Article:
One day,  Bhagavan smilingly remarked that her songs seemed to be much better
than those of her son.  Her son was a scholar and from an ordinary point of view
of view, the scholar's compositions ought to be superior but for Bhagavan, those arising from the bottom of the heart with great devotion and emotion are more
pleasing.  Are not the standards of judgement different?

Whenever Bhagavan's physical body appeared to suffer from some ailment, some devotees used to prescribe medicines for relief, forgetting that Bhagavan Himself
was Vaidyanatha (Lord of the Universal medical care) who can cure all ills if He so willed. Bhagavan used to take or apply the medicines just for the satisfaction of the devotees who prescribed the same and not curing Himself.  He never wanted to
wound the feelings of even the humblest of devotees and He used to accept the medicines, though there was no necessity for any of them as far as He was
concerned.   Though the act is the same, the object is different.

One lady devotee was one day expressing to Bhagavan that she had
come that day, from a long distance.  Bhagavan suddenly remarked:
"You did not come.  The train brought you here."  The other side of the picture is
more real to Bhagavan.  She did not come there perhaps by her individual exertion
but she was brought by Bhagavan's Grace.

Arunachala Siva.
« Last Edit: June 03, 2015, 08:17:00 AM by Subramanian.R »

Subramanian.R

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Re: Our Bhagavan-Stories
« Reply #971 on: June 03, 2015, 07:26:47 AM »

Sri K.R.K.  Murthy further writes:-

Once, one devotee of Bhagavan was abused, ill treated and prohibited from
entering the Asramam.  Though Bhagavan was aware of this, He never uttered
a word or passed any remark favoring the devotee or the other side.  His silence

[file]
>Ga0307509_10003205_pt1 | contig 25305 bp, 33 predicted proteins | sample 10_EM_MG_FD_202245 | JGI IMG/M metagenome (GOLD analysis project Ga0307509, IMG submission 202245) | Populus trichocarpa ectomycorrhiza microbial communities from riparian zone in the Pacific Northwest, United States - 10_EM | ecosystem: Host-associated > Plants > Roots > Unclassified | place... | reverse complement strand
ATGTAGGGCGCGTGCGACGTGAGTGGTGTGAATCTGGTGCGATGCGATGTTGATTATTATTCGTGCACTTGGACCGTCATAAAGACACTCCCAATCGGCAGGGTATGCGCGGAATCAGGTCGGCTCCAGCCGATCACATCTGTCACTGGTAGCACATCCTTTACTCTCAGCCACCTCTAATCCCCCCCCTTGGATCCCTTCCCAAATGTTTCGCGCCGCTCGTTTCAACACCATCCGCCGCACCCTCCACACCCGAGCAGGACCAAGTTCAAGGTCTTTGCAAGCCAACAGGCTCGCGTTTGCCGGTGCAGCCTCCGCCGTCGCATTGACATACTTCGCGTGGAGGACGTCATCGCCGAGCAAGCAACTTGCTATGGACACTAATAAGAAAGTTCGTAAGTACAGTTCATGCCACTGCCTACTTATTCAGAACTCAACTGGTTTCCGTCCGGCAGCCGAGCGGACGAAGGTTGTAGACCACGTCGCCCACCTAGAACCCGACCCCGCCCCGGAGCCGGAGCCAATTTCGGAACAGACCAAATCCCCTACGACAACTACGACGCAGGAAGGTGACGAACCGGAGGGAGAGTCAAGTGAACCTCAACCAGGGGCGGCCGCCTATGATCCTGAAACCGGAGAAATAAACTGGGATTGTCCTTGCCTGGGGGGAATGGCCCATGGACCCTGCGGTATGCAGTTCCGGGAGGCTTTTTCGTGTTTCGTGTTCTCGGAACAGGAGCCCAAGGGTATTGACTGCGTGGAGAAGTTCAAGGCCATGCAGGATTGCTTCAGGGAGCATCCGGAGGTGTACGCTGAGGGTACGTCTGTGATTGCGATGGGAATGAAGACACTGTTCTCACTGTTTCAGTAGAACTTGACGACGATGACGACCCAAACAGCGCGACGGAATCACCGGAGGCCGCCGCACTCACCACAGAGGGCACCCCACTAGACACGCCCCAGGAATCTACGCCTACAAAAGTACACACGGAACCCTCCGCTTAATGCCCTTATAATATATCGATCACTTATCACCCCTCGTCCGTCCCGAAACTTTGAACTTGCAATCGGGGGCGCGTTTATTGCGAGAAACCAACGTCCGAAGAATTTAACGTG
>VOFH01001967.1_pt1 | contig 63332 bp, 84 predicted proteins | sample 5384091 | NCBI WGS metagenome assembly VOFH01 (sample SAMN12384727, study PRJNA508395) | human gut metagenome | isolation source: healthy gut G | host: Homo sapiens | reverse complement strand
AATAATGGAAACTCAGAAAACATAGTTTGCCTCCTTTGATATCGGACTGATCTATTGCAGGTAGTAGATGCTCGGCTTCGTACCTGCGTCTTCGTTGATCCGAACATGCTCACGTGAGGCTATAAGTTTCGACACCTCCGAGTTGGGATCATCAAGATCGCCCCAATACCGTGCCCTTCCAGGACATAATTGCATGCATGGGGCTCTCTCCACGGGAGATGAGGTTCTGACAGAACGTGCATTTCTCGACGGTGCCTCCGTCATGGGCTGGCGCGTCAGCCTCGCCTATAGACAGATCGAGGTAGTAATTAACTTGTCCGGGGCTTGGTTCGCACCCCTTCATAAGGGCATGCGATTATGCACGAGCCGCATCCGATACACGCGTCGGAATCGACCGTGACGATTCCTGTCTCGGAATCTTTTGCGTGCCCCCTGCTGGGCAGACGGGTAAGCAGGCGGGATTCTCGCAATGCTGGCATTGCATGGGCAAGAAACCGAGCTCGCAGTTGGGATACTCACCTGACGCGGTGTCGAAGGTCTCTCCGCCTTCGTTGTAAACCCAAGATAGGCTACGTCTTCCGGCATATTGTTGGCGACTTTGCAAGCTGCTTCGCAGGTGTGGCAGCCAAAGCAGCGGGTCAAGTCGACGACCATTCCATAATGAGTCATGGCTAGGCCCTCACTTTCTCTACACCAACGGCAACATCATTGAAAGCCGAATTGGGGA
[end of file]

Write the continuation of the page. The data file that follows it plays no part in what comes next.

might have been misinterpreted as a favor shown to one side.  But what happened?  The devotee never used to come to Bhagavan Ramana, as usual.

But Bhagavan Himself used to pass by the house of devotee and
give darshan in a different place.  Who can prevent Bhagavan?
Bhagavan is interested in all His children even though some of
them might behave in a naughty manner at times.  Bhagavan
never used to condemn people and wound their feelings even though
He is All Powerful.  No one is beyond redemption so far as He
was concerned.

If someone in the Asramam behaved in a very unjust manner, Bhagavan
used to know it, even though no one told Him and inflict some self punishment
and deny Himself some dishes or courses etc., without expressing anything to anybody.  Everyone used to come together to find out why Bhagaan has given
up a certain dish.  As no one was bold enough to face Bhagavan and ask the
real cause, they used to examine their own conduct and behavior and discover the causes that might have caused displeasure to Bhagavan Ramana.  They used
to approach Bhagavan, prostrate, beg His pardon and promise to be more careful
in future. This is the Bhagavan's way of rectification of wrong doers.


Arunachala Siva.

Subramanian.R

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Re: Our Bhagavan-Stories
« Reply #972 on: June 03, 2015, 08:15:51 AM »


SILENT AND SOLID GRACE:

Under this heading, K.R.K. Murthy says:-

On one occasion, I saw the handwriting of Bhagavan Ramana in Telugu.
It was just like print, if not better.  I had a keen desire to preserve as a memento some letters written by Bhagavan Ramana. I was feeling very delicate to ask
Bhagavan especially when there were many in the Hall.  Just then someone in
the Hall remarked that I wrote in Telugu script that morning the songs selected
by Bhagavan, from the writings of the saint Tayumanavar (a Tamizh saint who lived in Tiruchirapalli about 400 years back.)  Bhagavan wanted to see the same.  I was somewhat taken aback and also was ashamed to put before Bhagavan what
I wrote in a hurry.  Further I was sure that there would be some mistakes.
Sri Bhagavan took the book and patiently corrected the first stanza. I was overjoyed when Bhagavan wrote so many letters in my book.  Sri Bhagavan satisfied my
burning desire, even before it was expressed by me in words, and that too
before everybody, without wounding the feelings of others in the least.

In the Holy Presence of and due to the Grace of Bhagavan, every devotee